Braised fillet of brill with ceps and chestnuts
This is very much an autumnal dish making use of fresh cep (porcini) mushrooms and chestnuts and inspired by my early autumn visit to the Dordogne. I’ve had a lot of success partnering flatfish like brill or plaice with quite meaty sauces. You’ll see that I’ve added some slow-cooked pig skin too, which gives the sauce a lovely silkiness. You can leave this out, though, or use a little diced ham fat instead.
- 600ml/20fl oz chicken stock
- 700g/1lb 9oz brill, plaice or flounder fillets, skin on
- 100g/3½oz unsalted butter
- 3 shallots, thinly sliced
- 60g/2¼oz confit pork skin (see tip), very finely diced, or diced ham fat
- 75ml/2½fl oz dry white vermouth
- 100g/3½oz vacuum-packed chestnuts, sliced
- 100g/3½oz fresh cep (or porcini) mushrooms, sliced
- 2 tsp lemon juice
- 20g/¾oz pecorino sardo (or normal pecorino) cheese, finely grated
- small handful fresh flatleaf parsley, chopped
- salt and freshly ground black pepper
- mashed potato and wilted spinach, to serve
Pour the chicken stock into a wide saucepan and boil rapidly until it is reduced by half. Pour into a jug and set aside.
Cut across each fish fillet so you have four pieces. Melt half of the butter in a wide saucepan large enough to hold the fish fillets in one layer. Add the shallots and diced pork skin and cook gently for 4–5 minutes. Add the vermouth, chestnuts and reduced chicken stock, then simmer for another 4–5 minutes until thickened. Add the cep mushrooms and lemon juice. Season with salt and pepper.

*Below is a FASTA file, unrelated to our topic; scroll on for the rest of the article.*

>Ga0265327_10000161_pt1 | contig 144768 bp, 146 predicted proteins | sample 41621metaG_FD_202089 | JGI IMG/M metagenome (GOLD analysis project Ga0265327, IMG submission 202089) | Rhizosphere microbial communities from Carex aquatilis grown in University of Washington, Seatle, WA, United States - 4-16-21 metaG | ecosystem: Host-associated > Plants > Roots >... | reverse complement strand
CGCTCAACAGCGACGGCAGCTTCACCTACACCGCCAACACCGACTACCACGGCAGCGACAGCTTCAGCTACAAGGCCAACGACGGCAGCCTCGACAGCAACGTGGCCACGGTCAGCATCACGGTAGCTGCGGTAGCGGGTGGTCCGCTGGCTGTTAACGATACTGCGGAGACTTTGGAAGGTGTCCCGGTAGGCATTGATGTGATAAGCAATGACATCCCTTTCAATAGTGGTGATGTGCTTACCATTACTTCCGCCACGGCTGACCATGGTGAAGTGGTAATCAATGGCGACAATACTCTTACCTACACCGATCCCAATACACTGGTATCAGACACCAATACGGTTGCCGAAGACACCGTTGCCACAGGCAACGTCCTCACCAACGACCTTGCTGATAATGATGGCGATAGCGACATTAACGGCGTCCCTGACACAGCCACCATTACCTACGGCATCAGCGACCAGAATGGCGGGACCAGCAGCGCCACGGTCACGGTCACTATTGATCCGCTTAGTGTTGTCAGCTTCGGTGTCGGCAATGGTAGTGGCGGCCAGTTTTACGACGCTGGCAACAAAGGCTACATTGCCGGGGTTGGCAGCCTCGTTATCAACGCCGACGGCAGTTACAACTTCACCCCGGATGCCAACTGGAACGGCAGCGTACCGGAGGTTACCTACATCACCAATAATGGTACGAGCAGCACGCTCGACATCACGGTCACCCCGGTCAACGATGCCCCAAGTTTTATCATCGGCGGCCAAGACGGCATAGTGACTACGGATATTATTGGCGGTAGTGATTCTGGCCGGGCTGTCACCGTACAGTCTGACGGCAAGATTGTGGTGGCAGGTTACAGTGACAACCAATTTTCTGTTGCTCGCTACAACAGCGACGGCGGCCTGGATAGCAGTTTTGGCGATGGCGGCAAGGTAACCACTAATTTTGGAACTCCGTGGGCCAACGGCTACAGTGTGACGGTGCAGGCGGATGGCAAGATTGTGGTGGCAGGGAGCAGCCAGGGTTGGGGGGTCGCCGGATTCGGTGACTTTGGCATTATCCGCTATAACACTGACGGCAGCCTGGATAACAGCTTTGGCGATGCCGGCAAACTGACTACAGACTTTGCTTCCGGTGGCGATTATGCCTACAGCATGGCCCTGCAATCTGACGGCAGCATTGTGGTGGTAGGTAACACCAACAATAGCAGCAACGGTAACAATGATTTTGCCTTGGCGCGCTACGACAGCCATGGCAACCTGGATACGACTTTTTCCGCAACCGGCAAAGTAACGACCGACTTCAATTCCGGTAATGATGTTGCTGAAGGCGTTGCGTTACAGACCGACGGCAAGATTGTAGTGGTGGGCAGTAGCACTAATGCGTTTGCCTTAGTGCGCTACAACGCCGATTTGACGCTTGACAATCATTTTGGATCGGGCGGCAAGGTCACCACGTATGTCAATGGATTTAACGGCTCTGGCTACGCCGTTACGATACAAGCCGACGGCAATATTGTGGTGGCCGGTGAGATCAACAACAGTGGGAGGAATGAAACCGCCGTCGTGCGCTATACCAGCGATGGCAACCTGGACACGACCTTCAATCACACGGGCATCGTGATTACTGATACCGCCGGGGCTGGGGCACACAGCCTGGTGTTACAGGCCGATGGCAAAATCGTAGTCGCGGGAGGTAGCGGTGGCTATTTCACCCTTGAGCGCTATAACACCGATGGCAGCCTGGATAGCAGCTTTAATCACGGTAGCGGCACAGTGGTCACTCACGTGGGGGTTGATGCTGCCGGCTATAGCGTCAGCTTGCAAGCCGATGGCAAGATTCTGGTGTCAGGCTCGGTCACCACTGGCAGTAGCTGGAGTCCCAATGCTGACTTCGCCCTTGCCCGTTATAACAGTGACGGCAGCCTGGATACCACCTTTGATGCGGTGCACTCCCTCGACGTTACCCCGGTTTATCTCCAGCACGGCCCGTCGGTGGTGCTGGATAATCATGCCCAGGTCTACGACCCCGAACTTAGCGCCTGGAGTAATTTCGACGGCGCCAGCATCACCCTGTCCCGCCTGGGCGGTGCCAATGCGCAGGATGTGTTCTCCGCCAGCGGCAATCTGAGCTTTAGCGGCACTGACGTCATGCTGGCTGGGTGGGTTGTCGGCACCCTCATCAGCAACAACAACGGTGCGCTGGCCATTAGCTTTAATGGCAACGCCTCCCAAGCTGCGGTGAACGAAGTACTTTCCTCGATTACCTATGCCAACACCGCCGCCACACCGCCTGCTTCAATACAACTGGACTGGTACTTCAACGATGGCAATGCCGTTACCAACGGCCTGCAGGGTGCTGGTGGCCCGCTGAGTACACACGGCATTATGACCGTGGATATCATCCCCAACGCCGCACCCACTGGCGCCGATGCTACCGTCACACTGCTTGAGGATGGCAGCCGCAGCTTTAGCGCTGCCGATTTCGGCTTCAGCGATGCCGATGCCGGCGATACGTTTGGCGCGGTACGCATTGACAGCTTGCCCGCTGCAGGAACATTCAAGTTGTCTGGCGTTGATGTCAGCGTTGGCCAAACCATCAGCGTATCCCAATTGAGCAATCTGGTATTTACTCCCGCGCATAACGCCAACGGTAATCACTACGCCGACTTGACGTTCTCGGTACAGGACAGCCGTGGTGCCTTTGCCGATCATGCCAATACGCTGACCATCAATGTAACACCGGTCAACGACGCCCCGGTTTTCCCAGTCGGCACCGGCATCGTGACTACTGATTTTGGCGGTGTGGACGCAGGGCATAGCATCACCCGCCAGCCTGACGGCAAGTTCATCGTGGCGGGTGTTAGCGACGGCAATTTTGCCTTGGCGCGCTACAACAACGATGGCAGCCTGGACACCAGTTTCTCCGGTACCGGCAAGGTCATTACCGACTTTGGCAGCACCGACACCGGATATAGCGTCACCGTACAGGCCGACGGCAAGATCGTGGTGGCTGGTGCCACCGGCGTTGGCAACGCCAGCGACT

Place the fish fillets on top of the mushrooms, cover with a lid and cook for 6 minutes over a medium heat until the fish is cooked through. Carefully remove the fish and keep warm. Add the remaining butter and the cheese to the pan and boil rapidly for a few minutes until the sauce coats the back of a spoon. Stir in three-quarters of the parsley. Put the fish back in the pan and garnish with the rest of the parsley. Serve immediately with mashed potato and spinach.
If ceps aren’t in season, use large chestnut mushrooms with 20g/¾oz dried ceps. Soak the dried ceps in boiling water before using.
You can use diced ham fat or follow Rick Stein’s recipe for confit pork skin:
- 450g/1lb pork skin with 1cm/½in of fat attached
- 100g/3½oz salt
- 600g/1lb 5oz duck fat, goose fat or lard
For the confit pork skin, cut the pork skin into pieces measuring 8x2cm/3¼x¾in. Cover all of the pork skin pieces thoroughly in salt and put the salted skin in a glass bowl or oven dish. Cover well and leave in the fridge for 6 hours.
Preheat the oven to 140C/120C Fan/Gas 1. Rinse off the salt and dry the pork skin. Place in an ovenproof dish, cover with a lid or foil and cook in the oven for 2 hours. Remove from the oven.
Carefully transfer the skin to sterilised jars, top up with the fat or lard and leave to cool. Store in the fridge until needed; it should keep for weeks or even months.